Is more always better? Well, we do like our “buy one, get one free” sales at the supermarket…. But what about when there’s a difference in quality? Can an increase in quantity or size make up for lower quality? If you went to a restaurant that offered you a tender, 8-ounce portion of a prime cut of steak perfectly cooked, and their competition across the street offered a tough, grisly, 48-ounce piece of shoe leather masquerading as a steak, half burnt and the other half still raw, for the same price, would it be much of a choice?* Short of a starvation scenario, most people would probably opt for the small, high-quality steak over the much larger nasty steak. But what if the difference is more significant? All the seawater in the ocean doesn’t take the place of 1 bottle of clean pure water for the man dying of thirst. Indeed, gulping down saltwater will only kill him faster. That small amount of pure water is worth more to him than all the quadrillions of gallons of saltwater in the world’s oceans.
Blaise Pascal highlighted this distinction between quantity and quality in his Pensées when he compared the seeming insignificance of man to the vastness of the universe. Skeptics often make the same comparison, but come to very different conclusions. Some have ridiculed Christians for thinking humans are special when we are less than a speck compared to the immensity of the uncaring universe. Some have thought us quite arrogant for considering humans to be special. But the immensity of the universe is really only a red herring that distracts us from the difference in quality. Consider Pascal’s insight:
“Man is only a reed, the weakest in nature, but he is a thinking reed. There is no need for the whole universe to take up arms to crush him: a vapour, a drop of water is enough to kill him. But even if the universe were to crush him, man would still be nobler than his slayer, because he knows that he is dying and the advantage the universe has over him. The universe knows none of this…. Through space the universe grasps me and swallows me up like a speck; through thought I grasp it.”
He’s right. Humans may live fragile lives on a “pale blue dot” circling one of billions of stars in one galaxy among billions in the universe, and yet… all the fiery stars and desolate planets can’t be aware of their own existence, can’t appreciate the beauty they are part of, can’t compose a love sonnet, can’t even ask why that is the case. For all the overwhelming size of the universe, it cannot do what even a child can. Even among life on Earth, when we find similar behavior between ourselves and animals, humans still seem to be not just a little ahead of the animals compared, but miles ahead. Some people like to try to reduce humans to mere animals, but the gap between humans and the nearest animal in terms of consciousness, rationality, understanding, judgment, and intentionality, is really quite staggering. Why is that? The Bible provides the answer: humans, unlike animals, or anything else in our universe, were created in the image of God [Gen 1:27]. We can think and reason like God [Is 1:18]; we are relational like our triune God; we are creative, in imitation of our Creator; we love, because He first loved us [1Jo 4:19].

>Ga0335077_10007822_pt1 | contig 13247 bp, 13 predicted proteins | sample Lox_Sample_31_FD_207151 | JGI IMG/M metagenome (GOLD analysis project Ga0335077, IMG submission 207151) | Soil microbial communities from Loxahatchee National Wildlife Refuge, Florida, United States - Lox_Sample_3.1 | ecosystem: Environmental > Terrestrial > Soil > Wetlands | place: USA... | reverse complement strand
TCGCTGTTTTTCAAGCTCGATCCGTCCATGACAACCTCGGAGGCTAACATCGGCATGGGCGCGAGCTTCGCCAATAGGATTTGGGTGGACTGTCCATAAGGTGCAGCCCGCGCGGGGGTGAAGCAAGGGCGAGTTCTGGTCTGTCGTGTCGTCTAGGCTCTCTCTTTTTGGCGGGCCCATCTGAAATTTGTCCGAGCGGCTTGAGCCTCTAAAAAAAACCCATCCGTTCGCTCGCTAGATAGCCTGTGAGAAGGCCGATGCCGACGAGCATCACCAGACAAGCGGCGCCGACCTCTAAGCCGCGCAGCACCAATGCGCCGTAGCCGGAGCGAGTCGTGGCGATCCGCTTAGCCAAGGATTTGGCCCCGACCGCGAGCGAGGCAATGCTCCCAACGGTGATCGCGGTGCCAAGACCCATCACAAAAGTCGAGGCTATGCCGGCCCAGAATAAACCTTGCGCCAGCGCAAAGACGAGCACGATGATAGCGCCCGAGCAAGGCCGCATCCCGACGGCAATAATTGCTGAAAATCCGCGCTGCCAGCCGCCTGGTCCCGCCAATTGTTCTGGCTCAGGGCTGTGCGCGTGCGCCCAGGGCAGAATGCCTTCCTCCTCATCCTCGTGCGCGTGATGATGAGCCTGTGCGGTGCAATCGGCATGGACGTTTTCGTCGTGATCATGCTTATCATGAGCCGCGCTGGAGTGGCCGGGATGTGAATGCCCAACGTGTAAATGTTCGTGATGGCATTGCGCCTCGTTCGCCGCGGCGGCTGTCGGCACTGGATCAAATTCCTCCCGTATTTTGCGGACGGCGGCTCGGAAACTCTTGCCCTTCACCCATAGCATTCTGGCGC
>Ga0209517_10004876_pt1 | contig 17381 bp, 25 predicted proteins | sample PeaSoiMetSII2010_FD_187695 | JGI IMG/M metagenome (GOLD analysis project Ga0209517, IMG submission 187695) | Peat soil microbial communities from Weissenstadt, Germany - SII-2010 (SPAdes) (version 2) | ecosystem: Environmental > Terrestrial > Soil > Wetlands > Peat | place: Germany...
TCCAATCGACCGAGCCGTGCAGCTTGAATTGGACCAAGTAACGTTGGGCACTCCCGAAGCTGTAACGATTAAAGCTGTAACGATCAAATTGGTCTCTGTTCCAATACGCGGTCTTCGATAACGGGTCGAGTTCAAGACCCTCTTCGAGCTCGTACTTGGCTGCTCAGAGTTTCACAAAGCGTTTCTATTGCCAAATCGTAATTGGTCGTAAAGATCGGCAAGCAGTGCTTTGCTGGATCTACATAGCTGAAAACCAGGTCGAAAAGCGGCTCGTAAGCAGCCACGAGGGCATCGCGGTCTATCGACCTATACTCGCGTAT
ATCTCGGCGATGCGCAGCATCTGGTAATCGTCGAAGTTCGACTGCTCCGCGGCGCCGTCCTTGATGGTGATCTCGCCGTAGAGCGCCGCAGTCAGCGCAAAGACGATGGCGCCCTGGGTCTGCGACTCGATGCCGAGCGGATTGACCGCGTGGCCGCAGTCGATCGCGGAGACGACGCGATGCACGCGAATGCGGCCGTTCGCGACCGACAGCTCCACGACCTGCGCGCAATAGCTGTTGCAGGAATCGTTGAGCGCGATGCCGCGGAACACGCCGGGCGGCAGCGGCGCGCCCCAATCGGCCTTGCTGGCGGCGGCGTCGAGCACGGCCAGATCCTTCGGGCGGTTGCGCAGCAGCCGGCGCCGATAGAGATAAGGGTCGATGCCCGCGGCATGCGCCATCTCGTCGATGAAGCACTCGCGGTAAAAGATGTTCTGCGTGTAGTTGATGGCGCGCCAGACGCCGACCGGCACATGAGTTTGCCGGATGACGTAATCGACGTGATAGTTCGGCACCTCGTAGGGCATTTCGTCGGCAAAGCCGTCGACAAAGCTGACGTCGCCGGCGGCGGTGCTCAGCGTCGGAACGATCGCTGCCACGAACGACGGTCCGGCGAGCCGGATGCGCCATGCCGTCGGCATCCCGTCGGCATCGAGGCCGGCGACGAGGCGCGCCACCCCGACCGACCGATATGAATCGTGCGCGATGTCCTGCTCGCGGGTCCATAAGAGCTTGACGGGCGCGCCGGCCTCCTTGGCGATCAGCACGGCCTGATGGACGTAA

Although skeptics will often point to the infinitesimal size of our whole world compared to the cosmos, as a strike against humanity being “by design”, it is interesting to note how finely balanced our universe is – on a razor’s edge, as it were – and how science is finding more and more that our world wouldn’t even be able to exist and support complex life except in such a massive universe. It is also worth considering that an immense universe that dwarfs us and fills us with awe and wonder might just be a reasonable calling card of an eternal, transcendent, all-powerful, all-knowing God. On that note, I leave you with the words of King David, who came to that very conclusion 3,000 years ago:
The heavens declare the glory of God;
the sky displays his handiwork.
Day after day it speaks out;
night after night it reveals his greatness.
Psalm 19:1-2, NET
* For the vegetarians/vegans out there, substitute whatever would be a comparable delicacy for you 😉
 Blaise Pascal, Pensées #347, 348, quoted in Peter Kreeft’s Christianity for Modern Pagans: Pascal’s Pensées –Edited, Outlined, & Explained (San Francisco: Ignatius Press,1993), p. 55,57.